Is the setting private?


THE SOCIAL NETWORK Not really. What’s accessible to your friends is unwittingly accessible to their friends too

A simple poser. Should you register for something that you want or don’t want? Logically, the default option must be that users can tick what they need. In reality, it’s the other way around. And it’s almost like a manufacturer’s licence. Certain clubs insist that you specifically intimate them in writing about a facility you are not interested in using. Mobile service providers require subscribers to sign up for the Do Not Disturb registry, as if disturbance is a right! And our dear social media has settings that make you vulnerable to invasion of privacy if you don’t turn certain options on or rather turn off what you can term ‘factory’ settings.

Let’s be honest. How many of the average users are entirely clued in about privacy settings? Facebook gives you the option to review posts friends tag you in. Or tags friends add to your own posts. Or to control who sees tag suggestions when photographs that look like yours are uploaded! There’s no ‘sped arrow’ doctrine here. Because you can also limit the audience for old posts. Twitter’s privacy policy operates on the default principle that “is almost always to make the information you provide public for as long as you do not delete it from Twitter, but we generally give you settings to make the information more private if you want”.

So it begs the question: Is your privacy a priority or a legal after-thought?

I know of several users who have opened separate Facebook accounts — one for their family and close circle of friends and the other for their professional contacts. No matter what precautions you take, there is the inevitable risk. Just last week, I had posted pictures of my one-and-a-half-year-old twins on Facebook. They were meant only for my friends. Here’s the catch. Friends of friends can easily get access to restricted content and either download pictures or share them on their walls — a perfect catalyst for the intended restricted stuff to go viral. What is your safeguard here? Inviting only select friends to view the album is an option seldom exercised.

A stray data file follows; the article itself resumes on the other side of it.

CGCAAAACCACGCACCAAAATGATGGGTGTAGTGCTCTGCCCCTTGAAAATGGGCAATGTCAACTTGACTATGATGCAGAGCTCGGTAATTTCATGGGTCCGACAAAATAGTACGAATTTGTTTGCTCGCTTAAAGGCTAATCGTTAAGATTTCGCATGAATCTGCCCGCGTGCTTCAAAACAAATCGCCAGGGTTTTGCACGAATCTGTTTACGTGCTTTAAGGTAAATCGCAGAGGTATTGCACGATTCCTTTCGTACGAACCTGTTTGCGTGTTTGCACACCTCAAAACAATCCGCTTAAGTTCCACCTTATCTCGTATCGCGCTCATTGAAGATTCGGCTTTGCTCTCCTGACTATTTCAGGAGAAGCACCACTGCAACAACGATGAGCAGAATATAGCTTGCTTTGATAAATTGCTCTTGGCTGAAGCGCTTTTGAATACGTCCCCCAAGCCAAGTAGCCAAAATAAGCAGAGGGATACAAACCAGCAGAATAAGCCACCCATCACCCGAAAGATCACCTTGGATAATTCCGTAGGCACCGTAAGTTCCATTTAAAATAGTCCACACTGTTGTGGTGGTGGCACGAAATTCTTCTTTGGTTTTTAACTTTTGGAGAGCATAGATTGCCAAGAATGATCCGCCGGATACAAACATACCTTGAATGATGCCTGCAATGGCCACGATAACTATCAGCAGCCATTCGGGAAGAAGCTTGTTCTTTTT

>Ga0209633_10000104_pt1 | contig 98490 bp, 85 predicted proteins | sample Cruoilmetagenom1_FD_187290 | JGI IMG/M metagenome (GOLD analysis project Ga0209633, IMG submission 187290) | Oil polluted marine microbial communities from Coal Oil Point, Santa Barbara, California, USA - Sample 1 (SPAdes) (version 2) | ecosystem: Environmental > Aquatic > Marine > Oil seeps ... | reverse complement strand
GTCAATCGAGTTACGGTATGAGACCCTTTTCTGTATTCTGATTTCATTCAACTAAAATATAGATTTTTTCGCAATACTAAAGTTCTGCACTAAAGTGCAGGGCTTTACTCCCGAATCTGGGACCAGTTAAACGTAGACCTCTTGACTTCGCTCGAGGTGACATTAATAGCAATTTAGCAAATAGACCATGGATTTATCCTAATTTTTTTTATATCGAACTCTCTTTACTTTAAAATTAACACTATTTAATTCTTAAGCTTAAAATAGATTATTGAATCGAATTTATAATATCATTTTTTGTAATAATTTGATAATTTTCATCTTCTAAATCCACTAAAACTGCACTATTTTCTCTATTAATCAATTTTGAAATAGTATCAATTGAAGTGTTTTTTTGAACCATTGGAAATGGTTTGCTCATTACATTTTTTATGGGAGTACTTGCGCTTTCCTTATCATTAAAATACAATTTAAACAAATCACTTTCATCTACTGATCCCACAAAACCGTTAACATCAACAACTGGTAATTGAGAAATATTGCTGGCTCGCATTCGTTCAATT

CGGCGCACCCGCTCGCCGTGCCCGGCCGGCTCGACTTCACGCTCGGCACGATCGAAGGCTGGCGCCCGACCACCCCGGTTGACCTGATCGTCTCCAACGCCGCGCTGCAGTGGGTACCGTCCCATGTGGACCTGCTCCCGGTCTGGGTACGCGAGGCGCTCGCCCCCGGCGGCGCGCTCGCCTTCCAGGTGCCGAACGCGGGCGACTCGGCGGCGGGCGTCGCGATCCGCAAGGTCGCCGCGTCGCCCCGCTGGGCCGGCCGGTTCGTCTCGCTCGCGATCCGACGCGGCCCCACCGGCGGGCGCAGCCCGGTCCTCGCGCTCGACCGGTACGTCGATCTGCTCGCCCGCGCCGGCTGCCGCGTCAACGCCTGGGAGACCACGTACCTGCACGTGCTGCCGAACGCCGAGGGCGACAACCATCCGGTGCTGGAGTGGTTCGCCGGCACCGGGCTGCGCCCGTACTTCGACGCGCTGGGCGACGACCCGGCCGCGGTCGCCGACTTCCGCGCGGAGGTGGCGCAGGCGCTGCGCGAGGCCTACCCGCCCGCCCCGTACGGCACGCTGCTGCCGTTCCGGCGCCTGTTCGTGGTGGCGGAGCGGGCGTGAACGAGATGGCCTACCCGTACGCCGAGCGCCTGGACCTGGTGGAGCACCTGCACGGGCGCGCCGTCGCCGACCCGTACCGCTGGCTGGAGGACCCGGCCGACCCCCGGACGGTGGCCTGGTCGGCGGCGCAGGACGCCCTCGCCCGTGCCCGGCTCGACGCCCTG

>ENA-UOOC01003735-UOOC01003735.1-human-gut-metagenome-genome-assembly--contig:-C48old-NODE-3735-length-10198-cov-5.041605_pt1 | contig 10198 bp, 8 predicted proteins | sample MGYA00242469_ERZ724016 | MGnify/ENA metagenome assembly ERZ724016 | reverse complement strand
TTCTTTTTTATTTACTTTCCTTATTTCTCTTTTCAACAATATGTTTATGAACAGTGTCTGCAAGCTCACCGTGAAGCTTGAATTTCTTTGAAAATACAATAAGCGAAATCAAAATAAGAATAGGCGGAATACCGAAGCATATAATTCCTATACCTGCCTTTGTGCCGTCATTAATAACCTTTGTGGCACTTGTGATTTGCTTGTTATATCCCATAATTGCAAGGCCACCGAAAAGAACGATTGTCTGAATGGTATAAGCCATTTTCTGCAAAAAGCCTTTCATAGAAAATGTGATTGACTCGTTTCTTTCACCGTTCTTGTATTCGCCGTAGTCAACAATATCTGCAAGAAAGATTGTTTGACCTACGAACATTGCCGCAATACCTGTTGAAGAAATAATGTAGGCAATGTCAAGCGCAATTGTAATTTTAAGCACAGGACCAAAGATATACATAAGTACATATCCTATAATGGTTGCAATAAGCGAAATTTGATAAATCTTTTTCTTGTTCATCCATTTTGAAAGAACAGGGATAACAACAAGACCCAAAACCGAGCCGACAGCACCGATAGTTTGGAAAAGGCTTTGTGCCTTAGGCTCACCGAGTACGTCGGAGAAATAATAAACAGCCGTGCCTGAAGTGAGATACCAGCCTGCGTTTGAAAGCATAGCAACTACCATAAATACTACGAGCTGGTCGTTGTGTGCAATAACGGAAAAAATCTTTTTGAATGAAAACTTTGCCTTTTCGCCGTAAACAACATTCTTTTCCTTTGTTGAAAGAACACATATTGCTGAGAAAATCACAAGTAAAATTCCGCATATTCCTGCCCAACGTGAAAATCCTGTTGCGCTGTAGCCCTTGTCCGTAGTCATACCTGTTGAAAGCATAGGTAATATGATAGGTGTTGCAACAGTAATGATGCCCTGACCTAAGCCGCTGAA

But for that matter, nothing can prevent data thieves from clicking a picture and posting it on their walls for either some wrongful gain or cheap brownie points. When a stranger enters the fray, sending a message with a request to take off the content may not always work. It’s only a barbarian who will, in the first place, violate the privacy of one-year-old babies. And barbarians don’t reply.

On the subject of what is meant for public consumption and what can be shared by every Amar, Akbar, Antony, I still feel the ‘Reply All’ office communication malaise has percolated down to the social media.

There are users who just don’t know what is appropriate for a wall post and what is meant to be sent as a private message. And that for a direct message on Twitter, both the sender and recipient need to follow each other is also lost on some users.

Having said that, I must confess that the ‘Joy of Giving’ is triggered most effectively by the ‘Act of Sharing’ news links in the social media.

Last week, on the walls of friends I shared my blog on new borns who were not covered by medical insurance policy and needed help. The response was touching and overwhelming. The infants got the help they so desperately needed. It does take all kinds to make a world!

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Printable version | Dec 14, 2019 7:50:58 AM |

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